Ni No Kuni, you're my only hope.
I've been waiting my entire career for Ni No Kuni—a classic JRPG with a gorgeous overworld, wondrous animations, a heartwarming story, and most of all, the potential to resurrect the once illustrious genre. No offense to the open-world RPGs from Bethesda and choice-based RPGs from BioWare, but there's just something magical about the classic JRPGs of Final Fantasy, Dragon Quest, and Chrono Trigger that has been lost over the last five years, something Ni No Kuni has in spades.
Studio Ghibli is internationally known for their charming hand-crafted animations, from Hayao Miyazaki's My Neighbor Totoro and Spirited Away, to Isao Takahata's Grave of the Fireflies. So it won't surprise fans that its partnership with Level-5 has graced Ni No Kuni with gorgeous cel-shaded environments and delightful characters. In fact, eight-year-old protagonist Oliver, seems plucked straight from Howl's Moving Castle, as if he were the bumbling child of Howl himself.
In line with traditional myth, Oliver loses his mother suddenly and is left meandering the shadows of his house, his eyes ready to swell with tears at the mere mention of her name. His aunt soon gives him a present on the porch, a stitched doll made by his mother. Back in his room, he soon sobs all over the doll, and to his surprise, it transforms into a real-life being who hops up and down with joy that Oliver has broken his curse.
From there, Oliver steps into the doll's world with the prospect that he could save his mother. Oliver's world and the doll's world are spiritually connected; if one person is resurrected in the one world, that person is resurrected in the other. Not only that, but he soon discovers that he has an uncanny knack for spellcasting. Thus begins his journey through mystic lands, including a village called Ding Dong Dell and a city full of cow people ruled by Her Moojesty. So yes, expect a lot of light humor too.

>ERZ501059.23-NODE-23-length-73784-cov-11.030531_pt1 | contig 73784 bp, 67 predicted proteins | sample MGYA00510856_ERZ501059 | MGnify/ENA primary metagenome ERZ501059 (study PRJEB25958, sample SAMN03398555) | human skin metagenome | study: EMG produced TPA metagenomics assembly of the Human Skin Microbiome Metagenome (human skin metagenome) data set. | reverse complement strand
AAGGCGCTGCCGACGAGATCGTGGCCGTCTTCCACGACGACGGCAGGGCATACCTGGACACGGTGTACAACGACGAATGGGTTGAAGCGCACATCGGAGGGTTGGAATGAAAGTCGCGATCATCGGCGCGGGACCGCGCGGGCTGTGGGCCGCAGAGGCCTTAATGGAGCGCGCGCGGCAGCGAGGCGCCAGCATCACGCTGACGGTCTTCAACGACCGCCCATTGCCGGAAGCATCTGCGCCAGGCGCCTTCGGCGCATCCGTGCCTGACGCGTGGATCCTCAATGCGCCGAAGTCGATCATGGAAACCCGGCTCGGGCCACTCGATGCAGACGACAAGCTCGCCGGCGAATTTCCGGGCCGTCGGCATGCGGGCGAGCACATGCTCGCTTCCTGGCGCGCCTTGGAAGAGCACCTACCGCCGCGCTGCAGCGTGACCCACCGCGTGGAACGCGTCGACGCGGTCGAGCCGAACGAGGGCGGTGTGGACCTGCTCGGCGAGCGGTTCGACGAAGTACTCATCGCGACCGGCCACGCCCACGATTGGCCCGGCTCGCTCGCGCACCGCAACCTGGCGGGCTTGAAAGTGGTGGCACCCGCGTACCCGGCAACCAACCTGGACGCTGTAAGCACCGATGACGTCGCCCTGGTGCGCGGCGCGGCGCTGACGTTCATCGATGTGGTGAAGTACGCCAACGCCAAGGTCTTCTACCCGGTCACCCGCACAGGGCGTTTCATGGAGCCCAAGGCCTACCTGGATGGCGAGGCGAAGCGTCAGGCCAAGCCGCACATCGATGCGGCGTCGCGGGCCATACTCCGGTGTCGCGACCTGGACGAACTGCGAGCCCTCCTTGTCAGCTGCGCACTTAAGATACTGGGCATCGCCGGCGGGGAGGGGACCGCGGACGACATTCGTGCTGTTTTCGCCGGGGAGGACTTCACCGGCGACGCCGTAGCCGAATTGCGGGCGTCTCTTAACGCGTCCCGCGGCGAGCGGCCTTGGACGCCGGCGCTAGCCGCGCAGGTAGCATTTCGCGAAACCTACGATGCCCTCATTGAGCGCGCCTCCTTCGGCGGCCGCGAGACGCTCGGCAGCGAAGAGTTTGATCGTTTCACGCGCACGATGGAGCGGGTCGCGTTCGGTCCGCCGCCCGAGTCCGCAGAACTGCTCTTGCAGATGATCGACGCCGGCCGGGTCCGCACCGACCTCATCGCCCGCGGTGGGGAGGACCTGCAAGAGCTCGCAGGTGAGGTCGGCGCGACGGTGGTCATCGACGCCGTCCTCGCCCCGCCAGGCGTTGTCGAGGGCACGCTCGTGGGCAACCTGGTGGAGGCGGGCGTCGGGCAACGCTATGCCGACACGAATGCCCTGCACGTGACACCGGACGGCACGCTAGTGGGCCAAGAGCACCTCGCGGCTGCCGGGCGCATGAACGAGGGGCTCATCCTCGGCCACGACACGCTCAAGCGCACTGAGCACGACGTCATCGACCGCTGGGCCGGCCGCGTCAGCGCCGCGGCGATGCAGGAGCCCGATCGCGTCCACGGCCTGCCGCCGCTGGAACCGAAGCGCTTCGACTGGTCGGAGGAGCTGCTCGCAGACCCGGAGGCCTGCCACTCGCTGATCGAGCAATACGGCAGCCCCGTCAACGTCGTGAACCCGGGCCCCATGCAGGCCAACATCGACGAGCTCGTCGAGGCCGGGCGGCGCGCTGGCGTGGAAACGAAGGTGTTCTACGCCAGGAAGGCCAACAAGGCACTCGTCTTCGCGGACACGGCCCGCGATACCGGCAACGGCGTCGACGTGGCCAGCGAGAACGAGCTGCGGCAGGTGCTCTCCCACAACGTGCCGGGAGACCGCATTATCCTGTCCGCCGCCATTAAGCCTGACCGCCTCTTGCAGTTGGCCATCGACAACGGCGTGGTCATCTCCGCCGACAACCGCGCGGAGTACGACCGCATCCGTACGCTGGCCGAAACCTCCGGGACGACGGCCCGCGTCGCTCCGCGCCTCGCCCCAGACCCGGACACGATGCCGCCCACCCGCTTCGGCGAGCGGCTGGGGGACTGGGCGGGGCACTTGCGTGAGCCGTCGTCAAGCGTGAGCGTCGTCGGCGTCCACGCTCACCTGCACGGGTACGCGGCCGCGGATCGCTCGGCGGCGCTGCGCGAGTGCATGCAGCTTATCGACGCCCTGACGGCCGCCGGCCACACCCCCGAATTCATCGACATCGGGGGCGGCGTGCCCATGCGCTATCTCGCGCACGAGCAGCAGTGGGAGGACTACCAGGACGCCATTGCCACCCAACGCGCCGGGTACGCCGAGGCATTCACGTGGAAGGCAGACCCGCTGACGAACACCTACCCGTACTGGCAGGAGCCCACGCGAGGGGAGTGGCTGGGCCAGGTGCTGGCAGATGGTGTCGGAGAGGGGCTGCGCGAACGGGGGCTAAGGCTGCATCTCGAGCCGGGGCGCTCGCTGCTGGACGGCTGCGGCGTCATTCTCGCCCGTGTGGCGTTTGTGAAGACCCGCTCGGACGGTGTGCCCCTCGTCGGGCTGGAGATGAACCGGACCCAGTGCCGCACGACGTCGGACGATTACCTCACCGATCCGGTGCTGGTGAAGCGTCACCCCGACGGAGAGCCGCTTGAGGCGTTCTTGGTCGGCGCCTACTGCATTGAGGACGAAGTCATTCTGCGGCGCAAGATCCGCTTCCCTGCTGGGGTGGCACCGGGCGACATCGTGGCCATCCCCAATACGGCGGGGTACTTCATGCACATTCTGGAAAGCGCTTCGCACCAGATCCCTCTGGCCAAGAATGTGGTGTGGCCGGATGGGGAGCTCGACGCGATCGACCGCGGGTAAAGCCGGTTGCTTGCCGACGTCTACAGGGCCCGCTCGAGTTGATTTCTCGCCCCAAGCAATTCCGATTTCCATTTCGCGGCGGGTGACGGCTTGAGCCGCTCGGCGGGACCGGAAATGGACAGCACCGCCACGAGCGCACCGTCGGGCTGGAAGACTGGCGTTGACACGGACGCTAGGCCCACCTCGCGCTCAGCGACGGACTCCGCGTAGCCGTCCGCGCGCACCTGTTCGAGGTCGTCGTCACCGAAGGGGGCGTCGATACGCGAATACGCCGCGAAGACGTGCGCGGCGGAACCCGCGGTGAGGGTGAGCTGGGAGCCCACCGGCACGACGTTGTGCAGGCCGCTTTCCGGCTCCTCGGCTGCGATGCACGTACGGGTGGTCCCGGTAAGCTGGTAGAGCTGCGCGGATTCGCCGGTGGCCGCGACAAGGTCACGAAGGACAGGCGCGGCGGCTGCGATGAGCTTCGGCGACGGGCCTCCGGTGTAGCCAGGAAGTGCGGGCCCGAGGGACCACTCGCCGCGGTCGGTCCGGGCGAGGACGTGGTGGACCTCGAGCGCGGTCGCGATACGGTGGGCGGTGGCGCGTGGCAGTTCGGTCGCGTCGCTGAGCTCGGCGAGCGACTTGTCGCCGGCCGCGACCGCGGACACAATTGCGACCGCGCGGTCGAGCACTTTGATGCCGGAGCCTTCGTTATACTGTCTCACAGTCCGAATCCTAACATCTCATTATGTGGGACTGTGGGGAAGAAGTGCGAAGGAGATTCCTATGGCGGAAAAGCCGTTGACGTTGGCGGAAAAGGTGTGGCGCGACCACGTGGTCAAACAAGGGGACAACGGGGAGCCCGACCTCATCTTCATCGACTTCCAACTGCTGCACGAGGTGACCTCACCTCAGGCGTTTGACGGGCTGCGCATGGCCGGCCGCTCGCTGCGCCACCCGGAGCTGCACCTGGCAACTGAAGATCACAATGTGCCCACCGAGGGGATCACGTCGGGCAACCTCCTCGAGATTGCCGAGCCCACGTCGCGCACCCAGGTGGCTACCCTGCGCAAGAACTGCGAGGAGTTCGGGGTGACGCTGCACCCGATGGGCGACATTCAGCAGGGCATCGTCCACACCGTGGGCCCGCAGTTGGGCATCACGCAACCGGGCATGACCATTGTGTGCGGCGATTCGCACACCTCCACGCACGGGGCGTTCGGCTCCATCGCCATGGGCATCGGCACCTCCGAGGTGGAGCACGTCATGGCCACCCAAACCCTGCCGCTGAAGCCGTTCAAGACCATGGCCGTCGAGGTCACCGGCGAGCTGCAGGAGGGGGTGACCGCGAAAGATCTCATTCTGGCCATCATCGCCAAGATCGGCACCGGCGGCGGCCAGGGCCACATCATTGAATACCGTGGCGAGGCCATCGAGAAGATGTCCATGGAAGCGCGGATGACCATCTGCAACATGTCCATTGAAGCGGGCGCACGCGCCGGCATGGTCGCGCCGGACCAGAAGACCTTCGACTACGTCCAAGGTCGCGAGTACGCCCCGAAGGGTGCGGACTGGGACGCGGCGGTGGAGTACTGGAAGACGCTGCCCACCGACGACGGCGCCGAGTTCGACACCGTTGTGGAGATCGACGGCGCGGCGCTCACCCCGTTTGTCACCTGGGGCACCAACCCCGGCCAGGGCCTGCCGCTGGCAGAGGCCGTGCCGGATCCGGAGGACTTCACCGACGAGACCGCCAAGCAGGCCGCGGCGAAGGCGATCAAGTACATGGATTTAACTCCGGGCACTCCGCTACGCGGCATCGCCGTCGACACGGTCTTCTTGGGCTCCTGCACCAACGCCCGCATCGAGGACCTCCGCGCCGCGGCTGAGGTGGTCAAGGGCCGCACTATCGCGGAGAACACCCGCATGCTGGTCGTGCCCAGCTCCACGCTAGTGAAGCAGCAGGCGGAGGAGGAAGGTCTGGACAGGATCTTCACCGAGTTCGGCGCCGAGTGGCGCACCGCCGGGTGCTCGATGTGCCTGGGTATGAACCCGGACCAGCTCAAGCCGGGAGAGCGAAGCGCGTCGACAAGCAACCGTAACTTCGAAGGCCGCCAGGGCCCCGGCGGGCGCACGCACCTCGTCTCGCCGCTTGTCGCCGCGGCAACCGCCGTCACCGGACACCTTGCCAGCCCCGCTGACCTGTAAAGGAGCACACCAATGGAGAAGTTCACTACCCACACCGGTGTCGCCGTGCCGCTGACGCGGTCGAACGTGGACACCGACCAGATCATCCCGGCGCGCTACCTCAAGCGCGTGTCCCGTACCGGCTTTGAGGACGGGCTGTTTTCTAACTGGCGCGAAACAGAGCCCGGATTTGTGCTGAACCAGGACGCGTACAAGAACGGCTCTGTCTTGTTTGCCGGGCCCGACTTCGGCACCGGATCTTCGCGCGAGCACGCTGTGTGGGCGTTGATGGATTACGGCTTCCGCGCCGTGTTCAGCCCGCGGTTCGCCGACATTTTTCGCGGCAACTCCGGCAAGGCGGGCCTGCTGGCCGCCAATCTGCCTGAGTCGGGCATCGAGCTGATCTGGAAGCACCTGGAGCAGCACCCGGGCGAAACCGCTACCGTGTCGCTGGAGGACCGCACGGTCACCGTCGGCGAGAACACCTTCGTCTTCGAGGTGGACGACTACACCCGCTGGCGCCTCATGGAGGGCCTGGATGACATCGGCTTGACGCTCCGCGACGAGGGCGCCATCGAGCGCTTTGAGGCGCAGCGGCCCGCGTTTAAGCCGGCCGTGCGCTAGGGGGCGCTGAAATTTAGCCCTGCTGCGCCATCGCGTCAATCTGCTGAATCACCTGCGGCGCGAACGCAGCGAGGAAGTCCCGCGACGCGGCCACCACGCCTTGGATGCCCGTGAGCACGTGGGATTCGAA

For a comparative description, Ni No Kuni is somewhere between Level 5's Rogue Galaxy and Dragon Quest VIII, with more than just a touch of Pokémon. In battle, Oliver and his party members can call out various familiars to do battle alongside them, with the player able to switch control between any of the familiars or party members at any time. Party characters and their familiars can have different abilities and spells, so it's important to choose the right character for the job. Case in point, if a familiar is knocked out, the party member controlling it is also knocked out.
Battle is a mix of real-time and turn-based action, in much the same way as Final Fantasy XII's combat system. All characters and familiars not in your direct control are governed by the AI and any loose tactics you assign (like "Attack!" or "Defend!"). Meanwhile, you or your familiar can cast certain abilities and spells, like Fireballs and various healing spells, in case you don't recover any health and mana by collecting green and red orbs on the ground.
The enemies themselves tend to be rather cute, fuzzy animals (like Baatender) that, for some reason, like to chase young magical boys on the overworld map. In any event, I noticed that some of these animals looked much like the familiars, so I'm willing to bet that there's some way for Oliver and company to capture these animals for their own. If true, I'm sure they'll call it friendship or something fluffy like that – anything but "slavery".
At any rate, Ni No Kuni has all the characteristics of a JRPG masterpiece that could last for weeks on end. Peering through the Key Items and various submenus, I found that Oliver needs to acquire various orbs symbolizing the different elements of the land and he must gather various lockets representing Courage, Enthusiasm, Restraint, and other conceptual qualities that have also been covered by Digimon crests. The demo also featured the ability to sail the high seas in Her Moojesty's ship, so there seems to be plenty of exploration as well. I wouldn't have it any other way.
Ni No Kuni: Wrath of the White Witch will ship exclusively on PS3 and simultaneously for North America and Europe some time in 2013.